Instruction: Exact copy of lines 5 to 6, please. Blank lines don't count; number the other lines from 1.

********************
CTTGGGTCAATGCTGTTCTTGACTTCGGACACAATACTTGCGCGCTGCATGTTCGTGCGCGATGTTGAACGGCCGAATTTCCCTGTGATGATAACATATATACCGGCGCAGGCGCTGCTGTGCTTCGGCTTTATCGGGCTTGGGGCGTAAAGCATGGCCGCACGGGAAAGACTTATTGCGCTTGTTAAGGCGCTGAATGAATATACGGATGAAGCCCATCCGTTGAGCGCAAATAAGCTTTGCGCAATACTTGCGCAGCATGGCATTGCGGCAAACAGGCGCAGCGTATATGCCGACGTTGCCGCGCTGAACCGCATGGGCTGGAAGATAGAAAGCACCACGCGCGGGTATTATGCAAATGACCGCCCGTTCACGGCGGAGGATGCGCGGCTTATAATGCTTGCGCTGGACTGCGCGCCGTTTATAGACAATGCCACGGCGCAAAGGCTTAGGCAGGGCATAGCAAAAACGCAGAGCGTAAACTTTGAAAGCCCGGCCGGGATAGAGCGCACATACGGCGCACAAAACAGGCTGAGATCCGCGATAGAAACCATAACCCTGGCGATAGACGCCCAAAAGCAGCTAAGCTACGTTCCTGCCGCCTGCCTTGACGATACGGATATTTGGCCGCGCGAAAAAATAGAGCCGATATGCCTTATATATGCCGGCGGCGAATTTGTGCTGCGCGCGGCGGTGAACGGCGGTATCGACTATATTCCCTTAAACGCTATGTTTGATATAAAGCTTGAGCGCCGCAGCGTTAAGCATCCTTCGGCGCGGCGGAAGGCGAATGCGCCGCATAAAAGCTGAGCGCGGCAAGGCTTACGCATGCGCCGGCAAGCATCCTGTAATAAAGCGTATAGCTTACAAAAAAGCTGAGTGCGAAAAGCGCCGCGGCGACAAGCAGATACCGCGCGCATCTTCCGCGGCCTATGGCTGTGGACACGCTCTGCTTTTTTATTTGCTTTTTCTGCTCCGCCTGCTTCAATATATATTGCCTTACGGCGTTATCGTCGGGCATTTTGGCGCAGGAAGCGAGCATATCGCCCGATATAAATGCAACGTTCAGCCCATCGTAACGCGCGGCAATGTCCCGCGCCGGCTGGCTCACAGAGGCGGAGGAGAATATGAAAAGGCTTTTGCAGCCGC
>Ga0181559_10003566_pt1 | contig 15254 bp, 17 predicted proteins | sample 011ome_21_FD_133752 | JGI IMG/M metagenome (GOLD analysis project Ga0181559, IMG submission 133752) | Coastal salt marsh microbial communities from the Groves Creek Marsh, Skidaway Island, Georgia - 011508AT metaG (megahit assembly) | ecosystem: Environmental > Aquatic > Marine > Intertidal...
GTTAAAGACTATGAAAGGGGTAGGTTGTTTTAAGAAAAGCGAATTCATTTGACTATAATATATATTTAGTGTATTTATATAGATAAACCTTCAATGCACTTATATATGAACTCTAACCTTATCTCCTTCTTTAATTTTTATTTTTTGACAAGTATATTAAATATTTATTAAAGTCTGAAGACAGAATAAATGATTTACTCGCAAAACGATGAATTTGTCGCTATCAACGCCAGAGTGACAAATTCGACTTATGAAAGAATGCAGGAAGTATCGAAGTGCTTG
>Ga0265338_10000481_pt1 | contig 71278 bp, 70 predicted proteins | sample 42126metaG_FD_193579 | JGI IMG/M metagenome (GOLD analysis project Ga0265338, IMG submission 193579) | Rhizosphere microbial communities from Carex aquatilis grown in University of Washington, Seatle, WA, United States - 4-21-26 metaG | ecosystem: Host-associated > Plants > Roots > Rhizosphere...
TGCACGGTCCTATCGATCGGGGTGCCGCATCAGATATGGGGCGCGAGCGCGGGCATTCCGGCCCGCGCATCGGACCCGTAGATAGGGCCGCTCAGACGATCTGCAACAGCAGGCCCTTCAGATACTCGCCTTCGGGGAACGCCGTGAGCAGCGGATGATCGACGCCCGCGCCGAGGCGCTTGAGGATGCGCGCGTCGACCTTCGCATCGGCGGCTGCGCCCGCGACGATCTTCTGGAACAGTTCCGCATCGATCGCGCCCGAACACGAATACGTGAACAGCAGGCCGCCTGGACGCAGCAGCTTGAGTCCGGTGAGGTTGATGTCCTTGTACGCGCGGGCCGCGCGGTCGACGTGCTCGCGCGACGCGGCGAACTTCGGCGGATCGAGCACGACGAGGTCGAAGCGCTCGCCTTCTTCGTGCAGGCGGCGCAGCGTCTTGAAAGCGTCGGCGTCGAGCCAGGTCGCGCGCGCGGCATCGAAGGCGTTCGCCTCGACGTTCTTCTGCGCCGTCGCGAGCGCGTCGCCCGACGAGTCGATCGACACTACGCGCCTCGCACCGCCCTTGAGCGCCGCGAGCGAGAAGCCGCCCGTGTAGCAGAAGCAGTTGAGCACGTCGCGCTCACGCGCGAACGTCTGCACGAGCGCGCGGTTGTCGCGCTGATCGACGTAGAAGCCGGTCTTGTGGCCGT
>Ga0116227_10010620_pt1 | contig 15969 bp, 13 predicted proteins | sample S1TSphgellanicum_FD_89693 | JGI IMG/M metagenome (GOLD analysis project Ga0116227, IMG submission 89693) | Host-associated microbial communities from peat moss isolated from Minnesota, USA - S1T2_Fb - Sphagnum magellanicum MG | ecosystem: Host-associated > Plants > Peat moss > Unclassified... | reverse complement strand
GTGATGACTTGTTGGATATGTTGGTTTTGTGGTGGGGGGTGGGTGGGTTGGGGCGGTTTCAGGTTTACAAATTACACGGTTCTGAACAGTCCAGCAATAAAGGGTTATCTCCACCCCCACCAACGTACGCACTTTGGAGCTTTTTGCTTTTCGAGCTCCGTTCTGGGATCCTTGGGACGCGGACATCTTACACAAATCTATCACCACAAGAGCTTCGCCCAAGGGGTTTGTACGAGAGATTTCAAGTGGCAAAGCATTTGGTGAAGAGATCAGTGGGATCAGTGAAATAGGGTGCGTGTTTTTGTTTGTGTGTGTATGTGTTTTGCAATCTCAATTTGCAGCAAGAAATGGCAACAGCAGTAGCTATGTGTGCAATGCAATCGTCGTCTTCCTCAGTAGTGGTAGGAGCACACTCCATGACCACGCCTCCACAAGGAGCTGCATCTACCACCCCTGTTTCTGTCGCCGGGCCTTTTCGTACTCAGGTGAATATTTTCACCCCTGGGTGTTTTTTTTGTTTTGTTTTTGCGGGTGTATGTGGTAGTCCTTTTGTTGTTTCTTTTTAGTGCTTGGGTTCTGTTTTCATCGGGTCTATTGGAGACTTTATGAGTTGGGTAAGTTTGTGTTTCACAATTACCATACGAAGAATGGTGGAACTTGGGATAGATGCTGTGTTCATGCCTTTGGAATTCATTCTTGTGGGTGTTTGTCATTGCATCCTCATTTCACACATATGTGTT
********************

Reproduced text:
TGCACGGTCCTATCGATCGGGGTGCCGCATCAGATATGGGGCGCGAGCGCGGGCATTCCGGCCCGCGCATCGGACCCGTAGATAGGGCCGCTCAGACGATCTGCAACAGCAGGCCCTTCAGATACTCGCCTTCGGGGAACGCCGTGAGCAGCGGATGATCGACGCCCGCGCCGAGGCGCTTGAGGATGCGCGCGTCGACCTTCGCATCGGCGGCTGCGCCCGCGACGATCTTCTGGAACAGTTCCGCATCGATCGCGCCCGAACACGAATACGTGAACAGCAGGCCGCCTGGACGCAGCAGCTTGAGTCCGGTGAGGTTGATGTCCTTGTACGCGCGGGCCGCGCGGTCGACGTGCTCGCGCGACGCGGCGAACTTCGGCGGATCGAGCACGACGAGGTCGAAGCGCTCGCCTTCTTCGTGCAGGCGGCGCAGCGTCTTGAAAGCGTCGGCGTCGAGCCAGGTCGCGCGCGCGGCATCGAAGGCGTTCGCCTCGACGTTCTTCTGCGCCGTCGCGAGCGCGTCGCCCGACGAGTCGATCGACACTACGCGCCTCGCACCGCCCTTGAGCGCCGCGAGCGAGAAGCCGCCCGTGTAGCAGAAGCAGTTGAGCACGTCGCGCTCACGCGCGAACGTCTGCACGAGCGCGCGGTTGTCGCGCTGATCGACGTAGAAGCCGGTCTTGTGGCCGT
>Ga0116227_10010620_pt1 | contig 15969 bp, 13 predicted proteins | sample S1TSphgellanicum_FD_89693 | JGI IMG/M metagenome (GOLD analysis project Ga0116227, IMG submission 89693) | Host-associated microbial communities from peat moss isolated from Minnesota, USA - S1T2_Fb - Sphagnum magellanicum MG | ecosystem: Host-associated > Plants > Peat moss > Unclassified... | reverse complement strand